Sho-mama, PD Herman, and Chase Burnin-Too-Many-Bridges are still studio-less but recording! This week they're joined by Ethan Perkins (Church Elder, Father of 4, and Former Youth Pastor.) The 4 discuss a frenzy of topics including Jordans, church growth, Universal Theme Park, PD's shoes, Don Rickles, kings & Queen Latifa, miners & minors, witches, and Harold Potter. Ethan on IG https://www.instagram.com/ethantp/ Mail us something! Church Stories Podcast P.O. Box 14061 Greenville, SC 29610 Join our Patreon for more content! https://www.patreon.com/churchstories e-mail us your written or recorded church stories, and they might make the show for real! firstname.lastname@example.org Instagram: https://www.instagram.com/churchstories Twitter: http://bit.ly/churchstoriestwitter Shama: https://linktr.ee/shama4realz PD: http://bit.ly/pdbach Chase: https://linktr.ee/chasebridges --- Send in a voice message: https://anchor.fm/churchstories/message Support this podcast: https://anchor.fm/churchstories/support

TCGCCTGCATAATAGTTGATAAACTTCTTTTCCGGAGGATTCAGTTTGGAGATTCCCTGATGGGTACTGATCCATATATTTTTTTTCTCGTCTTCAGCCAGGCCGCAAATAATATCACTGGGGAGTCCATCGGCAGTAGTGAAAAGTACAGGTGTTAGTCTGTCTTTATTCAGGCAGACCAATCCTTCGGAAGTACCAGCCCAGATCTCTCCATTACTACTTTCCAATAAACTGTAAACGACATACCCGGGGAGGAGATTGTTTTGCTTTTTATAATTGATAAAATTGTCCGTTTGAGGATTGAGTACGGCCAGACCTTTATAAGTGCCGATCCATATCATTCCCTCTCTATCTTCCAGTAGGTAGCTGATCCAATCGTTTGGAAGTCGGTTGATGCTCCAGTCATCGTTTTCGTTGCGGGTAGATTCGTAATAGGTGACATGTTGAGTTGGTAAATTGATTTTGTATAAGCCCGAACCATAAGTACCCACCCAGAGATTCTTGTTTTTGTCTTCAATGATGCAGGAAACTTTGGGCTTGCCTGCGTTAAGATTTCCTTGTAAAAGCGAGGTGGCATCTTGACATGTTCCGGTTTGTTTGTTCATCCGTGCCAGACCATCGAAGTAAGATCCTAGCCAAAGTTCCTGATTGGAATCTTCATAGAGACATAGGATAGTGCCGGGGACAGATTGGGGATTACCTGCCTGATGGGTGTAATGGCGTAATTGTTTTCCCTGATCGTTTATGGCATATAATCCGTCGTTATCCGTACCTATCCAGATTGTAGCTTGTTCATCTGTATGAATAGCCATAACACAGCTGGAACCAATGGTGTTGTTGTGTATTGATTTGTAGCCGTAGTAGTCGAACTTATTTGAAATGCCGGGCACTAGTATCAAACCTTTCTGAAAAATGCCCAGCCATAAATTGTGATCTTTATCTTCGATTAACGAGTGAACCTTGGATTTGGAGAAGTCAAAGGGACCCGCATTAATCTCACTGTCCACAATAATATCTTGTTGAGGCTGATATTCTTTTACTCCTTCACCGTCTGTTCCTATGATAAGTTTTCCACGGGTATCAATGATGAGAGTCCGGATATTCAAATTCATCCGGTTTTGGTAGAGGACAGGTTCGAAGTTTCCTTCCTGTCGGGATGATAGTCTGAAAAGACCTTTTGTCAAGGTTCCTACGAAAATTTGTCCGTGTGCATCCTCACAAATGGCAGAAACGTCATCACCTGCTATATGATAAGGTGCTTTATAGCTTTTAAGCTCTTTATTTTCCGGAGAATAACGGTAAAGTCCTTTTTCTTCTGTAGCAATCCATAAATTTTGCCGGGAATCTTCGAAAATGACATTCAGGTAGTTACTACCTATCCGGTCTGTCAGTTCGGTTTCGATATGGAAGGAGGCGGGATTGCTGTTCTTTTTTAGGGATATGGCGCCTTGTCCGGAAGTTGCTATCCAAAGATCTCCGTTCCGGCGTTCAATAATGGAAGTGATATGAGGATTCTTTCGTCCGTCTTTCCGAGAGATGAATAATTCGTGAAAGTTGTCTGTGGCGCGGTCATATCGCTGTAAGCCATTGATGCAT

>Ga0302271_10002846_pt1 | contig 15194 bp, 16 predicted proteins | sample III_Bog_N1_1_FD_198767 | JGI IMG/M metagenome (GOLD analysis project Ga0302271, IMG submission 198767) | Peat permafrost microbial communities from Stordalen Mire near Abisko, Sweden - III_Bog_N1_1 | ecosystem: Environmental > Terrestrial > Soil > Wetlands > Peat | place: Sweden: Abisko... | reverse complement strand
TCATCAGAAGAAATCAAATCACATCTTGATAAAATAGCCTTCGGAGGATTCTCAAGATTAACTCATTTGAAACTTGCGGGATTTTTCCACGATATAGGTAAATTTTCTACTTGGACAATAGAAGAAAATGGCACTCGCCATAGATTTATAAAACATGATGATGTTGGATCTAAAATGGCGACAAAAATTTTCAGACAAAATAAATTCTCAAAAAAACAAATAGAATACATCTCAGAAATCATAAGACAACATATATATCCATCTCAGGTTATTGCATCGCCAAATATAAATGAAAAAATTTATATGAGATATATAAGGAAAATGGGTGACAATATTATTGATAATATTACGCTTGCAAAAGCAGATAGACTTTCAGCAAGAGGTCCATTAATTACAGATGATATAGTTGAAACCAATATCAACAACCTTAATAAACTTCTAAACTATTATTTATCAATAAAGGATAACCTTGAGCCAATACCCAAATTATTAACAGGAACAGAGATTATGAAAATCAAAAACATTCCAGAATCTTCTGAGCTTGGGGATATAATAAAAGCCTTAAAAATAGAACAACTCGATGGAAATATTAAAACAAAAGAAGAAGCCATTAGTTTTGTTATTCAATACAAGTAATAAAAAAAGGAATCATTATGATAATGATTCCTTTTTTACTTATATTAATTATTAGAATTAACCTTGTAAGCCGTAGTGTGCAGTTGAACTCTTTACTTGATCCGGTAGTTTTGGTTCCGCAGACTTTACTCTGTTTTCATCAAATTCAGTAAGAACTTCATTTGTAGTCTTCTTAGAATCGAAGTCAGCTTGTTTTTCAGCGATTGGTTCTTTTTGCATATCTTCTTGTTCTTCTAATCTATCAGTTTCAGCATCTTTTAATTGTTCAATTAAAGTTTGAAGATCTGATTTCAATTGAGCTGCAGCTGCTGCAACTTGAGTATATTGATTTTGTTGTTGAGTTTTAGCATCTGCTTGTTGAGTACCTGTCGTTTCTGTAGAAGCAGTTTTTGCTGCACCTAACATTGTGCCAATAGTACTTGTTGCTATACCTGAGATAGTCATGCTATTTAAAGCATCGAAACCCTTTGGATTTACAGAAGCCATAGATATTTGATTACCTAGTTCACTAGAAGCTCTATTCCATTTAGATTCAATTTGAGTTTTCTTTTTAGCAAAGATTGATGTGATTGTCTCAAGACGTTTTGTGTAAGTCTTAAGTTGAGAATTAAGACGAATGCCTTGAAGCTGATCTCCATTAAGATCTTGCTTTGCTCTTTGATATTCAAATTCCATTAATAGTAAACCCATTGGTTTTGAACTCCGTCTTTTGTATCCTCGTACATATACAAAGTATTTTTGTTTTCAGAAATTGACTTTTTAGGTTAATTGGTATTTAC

I know many of you might be expecting a normal Geektown Radio episode this week, but unfortunately, we had to skip it due to timing issues. We usually record on Mondays, and I was in London interviewing the cast of Halo (watch out for that interview coming soon!)However, to tide you over until next week, we have an interview with Stunt Coordinator Matt LeFevour, who has worked on a huge array of tv shows and movies, both performing and coordinating stunt work. He was stunt coordinator on the Apple TV+ series 'Shining Girls', Showtime series 'The Chi', along with working on Chicago Fire, Med and PD. On the film side, Matt stunt coordinated Aaron Sorkin's six-time Oscar-nominated feature 'The Trial of the Chicago 7' which earned him a SAG Award nomination for Outstanding Action Performance by a Stunt Ensemble. He has also worked on various comic book projects including almost all of the Batman films from 'Batman Begins' through to 'The Batman', where he served as assistant stunt coordinator. In addition to all that, he is Chris Hemsworth's stunt double for many of his movies, including the 'Thor' films and other appearances in the MCU. He is currently working on 'Power Book IV: Force', and was stunt coordinator on 'Mike', the upcoming Hulu drama based on the life of heavyweight champion Mike Tyson.Support this show http://supporter.acast.com/geektown. See acast.com/privacy for privacy and opt-out information.